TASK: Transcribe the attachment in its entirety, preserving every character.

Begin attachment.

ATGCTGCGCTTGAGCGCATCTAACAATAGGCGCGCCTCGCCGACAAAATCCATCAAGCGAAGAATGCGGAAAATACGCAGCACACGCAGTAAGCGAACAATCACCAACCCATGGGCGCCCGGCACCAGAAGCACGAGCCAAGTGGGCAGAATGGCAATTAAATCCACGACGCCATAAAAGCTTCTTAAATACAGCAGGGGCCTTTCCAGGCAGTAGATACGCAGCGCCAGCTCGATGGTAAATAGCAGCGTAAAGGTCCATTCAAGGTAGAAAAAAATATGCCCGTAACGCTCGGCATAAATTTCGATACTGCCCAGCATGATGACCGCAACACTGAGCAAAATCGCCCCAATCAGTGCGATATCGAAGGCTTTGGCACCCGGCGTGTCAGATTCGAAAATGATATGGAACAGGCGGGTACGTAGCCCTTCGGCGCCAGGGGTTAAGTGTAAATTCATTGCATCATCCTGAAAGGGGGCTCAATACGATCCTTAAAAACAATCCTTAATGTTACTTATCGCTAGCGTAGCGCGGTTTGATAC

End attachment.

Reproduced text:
ATGCTGCGCTTGAGCGCATCTAACAATAGGCGCGCCTCGCCGACAAAATCCATCAAGCGAAGAATGCGGAAAATACGCAGCACACGCAGTAAGCGAACAATCACCAACCCATGGGCGCCCGGCACCAGAAGCACGAGCCAAGTGGGCAGAATGGCAATTAAATCCACGACGCCATAAAAGCTTCTTAAATACAGCAGGGGCCTTTCCAGGCAGTAGATACGCAGCGCCAGCTCGATGGTAAATAGCAGCGTAAAGGTCCATTCAAGGTAGAAAAAAATATGCCCGTAACGCTCGGCATAAATTTCGATACTGCCCAGCATGATGACCGCAACACTGAGCAAAATCGCCCCAATCAGTGCGATATCGAAGGCTTTGGCACCCGGCGTGTCAGATTCGAAAATGATATGGAACAGGCGGGTACGTAGCCCTTCGGCGCCAGGGGTTAAGTGTAAATTCATTGCATCATCCTGAAAGGGGGCTCAATACGATCCTTAAAAACAATCCTTAATGTTACTTATCGCTAGCGTAGCGCGGTTTGATAC